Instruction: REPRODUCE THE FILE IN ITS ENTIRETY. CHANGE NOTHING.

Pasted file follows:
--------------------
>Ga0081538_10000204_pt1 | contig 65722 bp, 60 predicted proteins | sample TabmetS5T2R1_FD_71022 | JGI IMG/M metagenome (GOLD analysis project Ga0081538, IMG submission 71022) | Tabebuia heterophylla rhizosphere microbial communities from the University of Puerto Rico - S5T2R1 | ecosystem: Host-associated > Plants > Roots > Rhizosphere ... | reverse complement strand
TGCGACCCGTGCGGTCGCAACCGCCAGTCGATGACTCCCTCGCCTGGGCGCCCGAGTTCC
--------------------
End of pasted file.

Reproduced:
>Ga0081538_10000204_pt1 | contig 65722 bp, 60 predicted proteins | sample TabmetS5T2R1_FD_71022 | JGI IMG/M metagenome (GOLD analysis project Ga0081538, IMG submission 71022) | Tabebuia heterophylla rhizosphere microbial communities from the University of Puerto Rico - S5T2R1 | ecosystem: Host-associated > Plants > Roots > Rhizosphere ... | reverse complement strand
TGCGACCCGTGCGGTCGCAACCGCCAGTCGATGACTCCCTCGCCTGGGCGCCCGAGTTCC